I can more or less agree with your sentiments, but given the choice of needing to maintain
compatibility between many applications and being able to support multiple architectures
such as SPARC and Power Gentoo is really the only choice.
The only real close candidate would be FreeBSD which treats anything that isn't x86 as
a second class citizen. I have my own issues with Linux as well, and as I said earlier I
would much rather use illumos, but when it comes to business applications that always have
to run and always maintain compatibility is new versions come out gentoo is as close to a
BSD/Unix that I can get to and maintain compatibility with everything I need.
Use flags can be cumbersome if you have tons of applications such as a desktop system. But
that's generally not the case for servers which is really all I care about in this
case. For me it's generally just maintaining a set of used flags for each application
that I need which is generally pretty minimal per server / container.
Profiles help make Use flags not as cumbersome, but it doesn't quite fix the issue.
Sent from my T-Mobile 4G LTE Device
-------- Original message --------
From: Swift Griggs <swiftgriggs at gmail.com>
Date: 4/29/2016 12:10 PM (GMT-05:00)
To: "General Discussion: On-Topic and Off-Topic Posts" <cctalk at
Subject: Gentoo (was Re: strangest systems I've sent email from)
On Fri, 29 Apr 2016, alexmcwhirter at triadic.us wrote:
Gentoo is powerful because you get to chose your init
options, and every other piece of software that runs on the box.
Other than the swapping init systems, many OSS OS distributions have the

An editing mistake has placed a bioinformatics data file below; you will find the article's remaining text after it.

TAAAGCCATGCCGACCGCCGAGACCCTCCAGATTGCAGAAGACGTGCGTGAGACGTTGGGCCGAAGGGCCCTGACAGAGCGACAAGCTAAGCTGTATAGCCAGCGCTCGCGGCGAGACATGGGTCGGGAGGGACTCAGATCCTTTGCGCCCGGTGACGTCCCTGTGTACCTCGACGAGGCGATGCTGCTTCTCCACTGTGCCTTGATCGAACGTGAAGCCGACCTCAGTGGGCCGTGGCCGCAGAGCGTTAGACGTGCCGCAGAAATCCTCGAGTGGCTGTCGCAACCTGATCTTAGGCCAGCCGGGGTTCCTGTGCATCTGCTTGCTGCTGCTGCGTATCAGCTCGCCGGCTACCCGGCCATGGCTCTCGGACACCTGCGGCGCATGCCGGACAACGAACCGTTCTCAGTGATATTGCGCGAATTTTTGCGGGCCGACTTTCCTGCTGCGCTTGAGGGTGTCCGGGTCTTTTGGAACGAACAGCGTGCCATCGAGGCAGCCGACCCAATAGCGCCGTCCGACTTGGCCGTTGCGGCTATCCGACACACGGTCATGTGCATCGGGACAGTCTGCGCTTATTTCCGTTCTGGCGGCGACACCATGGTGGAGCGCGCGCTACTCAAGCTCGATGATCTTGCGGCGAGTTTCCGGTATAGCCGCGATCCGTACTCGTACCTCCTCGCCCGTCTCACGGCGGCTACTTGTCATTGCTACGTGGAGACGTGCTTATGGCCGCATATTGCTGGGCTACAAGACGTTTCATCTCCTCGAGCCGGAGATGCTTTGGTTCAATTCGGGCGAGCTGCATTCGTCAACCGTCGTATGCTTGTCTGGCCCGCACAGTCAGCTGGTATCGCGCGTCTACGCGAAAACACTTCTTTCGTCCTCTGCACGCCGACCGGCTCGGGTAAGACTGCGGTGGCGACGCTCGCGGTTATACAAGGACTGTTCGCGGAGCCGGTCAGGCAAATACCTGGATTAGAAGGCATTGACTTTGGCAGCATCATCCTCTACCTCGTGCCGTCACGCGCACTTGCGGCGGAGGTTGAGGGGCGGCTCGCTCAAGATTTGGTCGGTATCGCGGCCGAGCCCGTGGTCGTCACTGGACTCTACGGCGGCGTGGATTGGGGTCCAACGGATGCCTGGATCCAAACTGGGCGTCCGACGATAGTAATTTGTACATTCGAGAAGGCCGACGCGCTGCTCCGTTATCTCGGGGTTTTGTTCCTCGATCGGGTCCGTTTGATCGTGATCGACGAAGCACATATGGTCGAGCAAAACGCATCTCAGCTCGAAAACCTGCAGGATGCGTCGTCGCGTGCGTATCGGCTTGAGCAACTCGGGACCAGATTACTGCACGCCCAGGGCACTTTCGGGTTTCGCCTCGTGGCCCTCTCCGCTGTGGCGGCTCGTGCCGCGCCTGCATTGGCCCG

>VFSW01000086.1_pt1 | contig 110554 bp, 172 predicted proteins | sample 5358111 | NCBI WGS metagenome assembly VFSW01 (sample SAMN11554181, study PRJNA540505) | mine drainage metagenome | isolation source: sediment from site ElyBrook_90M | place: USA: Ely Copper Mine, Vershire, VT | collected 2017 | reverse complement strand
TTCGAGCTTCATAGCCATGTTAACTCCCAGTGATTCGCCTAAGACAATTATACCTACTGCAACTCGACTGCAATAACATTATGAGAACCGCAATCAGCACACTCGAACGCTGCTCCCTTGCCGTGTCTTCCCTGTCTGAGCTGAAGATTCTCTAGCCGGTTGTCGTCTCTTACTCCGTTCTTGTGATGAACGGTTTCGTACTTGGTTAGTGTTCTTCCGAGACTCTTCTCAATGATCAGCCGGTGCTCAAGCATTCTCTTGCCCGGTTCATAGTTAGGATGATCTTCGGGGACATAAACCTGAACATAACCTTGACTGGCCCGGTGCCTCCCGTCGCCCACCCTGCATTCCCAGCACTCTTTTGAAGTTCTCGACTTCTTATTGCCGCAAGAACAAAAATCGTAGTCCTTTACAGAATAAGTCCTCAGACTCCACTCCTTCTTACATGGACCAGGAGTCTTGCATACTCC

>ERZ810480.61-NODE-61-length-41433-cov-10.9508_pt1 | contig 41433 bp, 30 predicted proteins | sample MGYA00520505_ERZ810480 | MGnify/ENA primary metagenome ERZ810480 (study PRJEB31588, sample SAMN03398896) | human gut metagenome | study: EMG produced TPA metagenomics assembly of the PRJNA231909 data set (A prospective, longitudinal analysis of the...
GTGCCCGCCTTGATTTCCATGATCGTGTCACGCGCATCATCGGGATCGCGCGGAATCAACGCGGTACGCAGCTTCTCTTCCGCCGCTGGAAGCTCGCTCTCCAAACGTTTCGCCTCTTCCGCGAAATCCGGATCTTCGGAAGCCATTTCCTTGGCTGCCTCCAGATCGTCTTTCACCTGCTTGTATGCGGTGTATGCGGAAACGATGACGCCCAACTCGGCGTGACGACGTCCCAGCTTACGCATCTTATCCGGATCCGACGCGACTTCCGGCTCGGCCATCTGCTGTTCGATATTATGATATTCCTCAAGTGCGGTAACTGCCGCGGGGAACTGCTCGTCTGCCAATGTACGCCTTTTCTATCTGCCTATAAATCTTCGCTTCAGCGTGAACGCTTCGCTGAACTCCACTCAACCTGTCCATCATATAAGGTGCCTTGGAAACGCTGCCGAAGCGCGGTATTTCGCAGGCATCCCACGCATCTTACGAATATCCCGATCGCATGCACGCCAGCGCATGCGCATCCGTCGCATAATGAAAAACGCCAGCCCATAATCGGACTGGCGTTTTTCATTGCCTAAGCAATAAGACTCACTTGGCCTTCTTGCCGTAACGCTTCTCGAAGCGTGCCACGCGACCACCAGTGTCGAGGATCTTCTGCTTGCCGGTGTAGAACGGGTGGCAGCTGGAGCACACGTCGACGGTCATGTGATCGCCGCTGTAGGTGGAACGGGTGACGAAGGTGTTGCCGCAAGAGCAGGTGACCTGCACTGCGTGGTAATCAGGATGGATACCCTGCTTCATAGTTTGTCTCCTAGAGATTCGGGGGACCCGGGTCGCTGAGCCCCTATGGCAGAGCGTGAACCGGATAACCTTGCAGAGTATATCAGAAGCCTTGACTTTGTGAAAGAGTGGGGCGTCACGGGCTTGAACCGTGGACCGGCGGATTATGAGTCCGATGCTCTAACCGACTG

ability to choose what you want to run. Not all are as granular as Gentoo
(but some, say embedded distros, have even more control). There are dozens
of Linux distros as you know, and this degree of control & granularity is
one of the main variable. Ubuntu users want "just-worky-ness", Gentoo
users often want tweakability in the extreme. It all depends on your needs
and value system.
For example, dovecot on ubuntu pulls in ldap, sasl,
etc... On gentoo you
choose what gets pulled in via USE flags.
I guess there is no accounting for taste. I would not call USE flags a
feature, my opinion is that they are painful in implementation (dragging
around a list of way-too-many little keywords is not fun, IMHO), nasty to
work with and have to look at (some giant wrap-around variables in the
conf file), and make me feel dirty and disorganized. Plus, in my
experience, if you accidentally put in two mutually exclusive or
not-very-well-tested USE flags you are in for a hard time that might be
difficult to track down (ie.. if the effects don't immediately surface).
CrossDev is also a great to that has helped me port
gentoo to SPARC64
with little to no issues.
Cross compiling is neat, for sure. However, Gentoo doesn't have any unique
claim on that (not that you implied that). Many other OSs have used the
same methodology since long before Linux, much less Gentoo.